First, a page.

By Jacob Katel
By Karli Evans
By Jose D. Duran
By Pablo Chacon Alvarez
By Kat Bein
By Abel Folgar
By Laurie Charles
There are few embellishments on the cover of Here I Am: Isley Meets Bacharach. There are no gold lamé suits nor tuxedoes; no silk sheets and no flashy stage shots. Burt Bacharach and Ron Isley are merely wearing sweaters and smiling behind a chessboard, a testament to their status as masters of modern music. History is the album's only packaging.
Isley and Bacharach are in a select group of living artists whose work has remained vital through the generations. This has resulted in cameos for Bacharach in such postmodern works as the Austin Powersfilm trilogy and tributes by artists like the White Stripes (who covered his "I Just Don't Know What to Do With Myself"). For Isley, a long-time member of the Isley Brothers, this has led to frequent collaborations with R. Kelly and this year's Body Kiss,which debuted at number one on several Billboardalbum charts this spring.
As one of the true pioneers of rhythm and blues and soul, Isley has a sonic purity to his music that has resonated over the past five decades. Meanwhile Bacharach's songs convey complex yet universal emotions through simple, sophisticated melodies and lyrics. Few are capable of using vulnerability to their advantage the way these men can. It was the idea of DreamWorks executive John McClain, however, to finally bring the two lovesick artists together.
"Burt is a genius," declares the 62-year-old tenor, whose career first intersected with Bacharach's as a member of the Isley Brothers more than 40 years ago. "I was supposed to do 'Make it Easy on Yourself' with him in 1962, but someone changed the words, and Burt didn't want us to do the song. So we got twenty minutes left in the studio and we did 'Twist and Shout' on the B-side. It became such a huge hit that we seemed to go in that particular direction, fast songs."
At the time the last-minute change seemed to the Isley Brothers like divine intervention. "Twist and Shout" earned the band some remarkable fans. "John Lennon said [the Beatles] originally started their style imitating the Isley Brothers," Isley says. "That's what they told me. They recorded 'Shout' and people from all over came to see them jumping around just like we were jumping around." That same year the brothers toured England to an enthusiastic response. "Elton John was in the band. He was our keyboard player," he recalls. "They said, 'We got to take this guy. He looks kind of funny with those thick glasses, but he's the best keyboard player.'"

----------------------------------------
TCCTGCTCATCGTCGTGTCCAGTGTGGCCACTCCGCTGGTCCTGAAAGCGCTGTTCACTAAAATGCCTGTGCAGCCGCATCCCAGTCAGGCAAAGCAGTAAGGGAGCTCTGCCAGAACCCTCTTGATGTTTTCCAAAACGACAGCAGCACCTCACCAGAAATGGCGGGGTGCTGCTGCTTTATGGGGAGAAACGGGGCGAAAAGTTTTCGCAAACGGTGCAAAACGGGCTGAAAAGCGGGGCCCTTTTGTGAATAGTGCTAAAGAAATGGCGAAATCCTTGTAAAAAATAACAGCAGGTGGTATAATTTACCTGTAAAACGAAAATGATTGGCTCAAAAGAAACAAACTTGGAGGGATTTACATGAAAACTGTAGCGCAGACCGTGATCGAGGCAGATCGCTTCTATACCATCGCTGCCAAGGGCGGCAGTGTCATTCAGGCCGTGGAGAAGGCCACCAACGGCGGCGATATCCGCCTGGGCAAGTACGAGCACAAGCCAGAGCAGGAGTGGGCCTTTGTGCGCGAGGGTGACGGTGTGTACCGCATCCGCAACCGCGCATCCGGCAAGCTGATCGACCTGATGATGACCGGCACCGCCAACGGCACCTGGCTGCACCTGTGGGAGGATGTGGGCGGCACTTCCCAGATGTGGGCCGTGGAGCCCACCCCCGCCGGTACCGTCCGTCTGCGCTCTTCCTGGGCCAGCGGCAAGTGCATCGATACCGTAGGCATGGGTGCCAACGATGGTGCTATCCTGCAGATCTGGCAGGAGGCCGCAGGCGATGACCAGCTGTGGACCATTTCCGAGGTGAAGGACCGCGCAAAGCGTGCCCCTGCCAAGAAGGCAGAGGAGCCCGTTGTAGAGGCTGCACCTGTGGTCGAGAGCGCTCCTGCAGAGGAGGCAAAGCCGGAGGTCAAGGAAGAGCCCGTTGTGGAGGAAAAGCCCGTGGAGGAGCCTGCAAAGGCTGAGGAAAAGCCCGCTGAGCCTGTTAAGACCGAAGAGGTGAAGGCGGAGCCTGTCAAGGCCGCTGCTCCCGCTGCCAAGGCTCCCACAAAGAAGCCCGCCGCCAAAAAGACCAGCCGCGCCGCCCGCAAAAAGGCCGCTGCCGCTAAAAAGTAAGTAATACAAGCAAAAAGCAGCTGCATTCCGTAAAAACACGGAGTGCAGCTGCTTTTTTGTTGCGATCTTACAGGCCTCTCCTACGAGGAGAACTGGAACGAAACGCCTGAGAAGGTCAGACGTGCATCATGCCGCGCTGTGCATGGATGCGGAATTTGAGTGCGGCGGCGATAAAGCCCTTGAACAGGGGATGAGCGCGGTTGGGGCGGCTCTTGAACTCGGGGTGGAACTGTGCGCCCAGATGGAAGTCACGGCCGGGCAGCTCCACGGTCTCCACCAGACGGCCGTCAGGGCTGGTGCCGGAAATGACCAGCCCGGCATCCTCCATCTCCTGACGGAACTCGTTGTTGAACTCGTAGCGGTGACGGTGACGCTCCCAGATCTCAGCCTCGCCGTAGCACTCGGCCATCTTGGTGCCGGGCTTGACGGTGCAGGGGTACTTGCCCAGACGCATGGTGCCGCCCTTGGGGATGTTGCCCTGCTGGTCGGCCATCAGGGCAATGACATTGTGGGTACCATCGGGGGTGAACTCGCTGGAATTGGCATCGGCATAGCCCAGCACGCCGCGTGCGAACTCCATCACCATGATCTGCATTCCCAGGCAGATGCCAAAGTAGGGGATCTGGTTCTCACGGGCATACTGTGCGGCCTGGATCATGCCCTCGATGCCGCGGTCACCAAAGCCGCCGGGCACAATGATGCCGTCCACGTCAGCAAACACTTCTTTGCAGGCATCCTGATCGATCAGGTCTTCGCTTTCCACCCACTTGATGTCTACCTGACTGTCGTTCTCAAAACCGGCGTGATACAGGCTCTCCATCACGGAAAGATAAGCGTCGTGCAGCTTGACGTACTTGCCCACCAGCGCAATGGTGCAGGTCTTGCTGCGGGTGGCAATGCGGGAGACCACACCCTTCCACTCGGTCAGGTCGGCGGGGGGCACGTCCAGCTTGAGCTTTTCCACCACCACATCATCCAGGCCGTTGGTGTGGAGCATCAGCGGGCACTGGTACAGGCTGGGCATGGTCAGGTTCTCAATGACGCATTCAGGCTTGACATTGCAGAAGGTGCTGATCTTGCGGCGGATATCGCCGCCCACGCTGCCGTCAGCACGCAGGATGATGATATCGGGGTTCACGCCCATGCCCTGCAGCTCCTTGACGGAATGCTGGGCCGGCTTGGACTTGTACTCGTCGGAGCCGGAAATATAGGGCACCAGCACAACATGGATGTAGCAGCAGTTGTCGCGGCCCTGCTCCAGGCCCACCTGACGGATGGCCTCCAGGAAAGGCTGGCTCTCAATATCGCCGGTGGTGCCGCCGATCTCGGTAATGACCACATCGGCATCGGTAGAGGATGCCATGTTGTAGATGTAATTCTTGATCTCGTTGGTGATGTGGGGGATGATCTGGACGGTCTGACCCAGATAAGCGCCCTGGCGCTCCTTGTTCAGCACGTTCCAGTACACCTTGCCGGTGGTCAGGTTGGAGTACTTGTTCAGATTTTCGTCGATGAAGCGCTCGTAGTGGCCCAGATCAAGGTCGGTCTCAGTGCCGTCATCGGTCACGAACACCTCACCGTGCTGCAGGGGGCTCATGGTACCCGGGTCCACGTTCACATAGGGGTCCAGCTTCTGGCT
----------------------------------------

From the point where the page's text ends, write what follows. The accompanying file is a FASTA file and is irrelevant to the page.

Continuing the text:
As Isley mentally flips the pages of his memory's photo album, he rarely pauses for regrets, putting his trust in the idea of destiny. More than 41 years after his group's ill-fated recording session with Bacharach in 1962, he got a chance to record "Make it Easy on Yourself," one of thirteen songs he interprets for Here I Amalong with other staples like "Alfie," "The Look of Love," and "Windows of the World." A mastermind songwriter, arranger, and producer, Bacharach elevates these versions to an almost theatrical level, tailoring beautiful string arrangements that give Isley the right context to swell and stretch notes with emotion that is both sexually charged and tender.
Isley's contribution, he says, is a soulful sound and an appreciation for what makes a great love song. Specifically he appreciates Bacharach's work because "the lyrics are straight to the heart, so everyone can understand them. It's not above people. 'Look of Love,' that's saying exactly what you see looking across the table on a certain night. If a man is saying these words to a woman sitting across the table, she's about to melt."
The two legends co-produced the album at the historical Capitol Records studios in Hollywood, California, where musicians like Frank Sinatra and Nat King Cole cut some of their most memorable records. "That was Burt's idea, because he knew he was going to use those strings, and that's the best studio in the business for strings," says Isley. "I wouldn't have had it any other way."
He says that the recording process was unlike any other he has been involved in. "We did 'Alfie' in one take," says Isley. "There was an audience of people in the control room. All of the musicians after the song were standing up and applauding and yelling. People were crying. It scared me a little but it was magical." Among those moved to tears was Denzel Washington. "He and John McClain are good friends," he explains. "When John told him I was in the studio, he was on the way to an appointment. He canceled his appointment to stay in the studio for two or three hours."
Maybe it was that moment McClain envisioned when, in the press release for Here I Am,he called the album "a refuge, a reprieve from everything bad about not only today's music, but the world. It is the kind of recording people can put on, relax, and get their whole life in perspective."
Isley seconds the label executive by gushing, "It's the best thing I've ever done. I try to think of albums that I think are great, like Marvin Gaye's What's Going On, or Natalie Cole's Unforgettable. I put this before all those. I listen to this and I don't believe it was me. It's going to stand out as a great piece of work."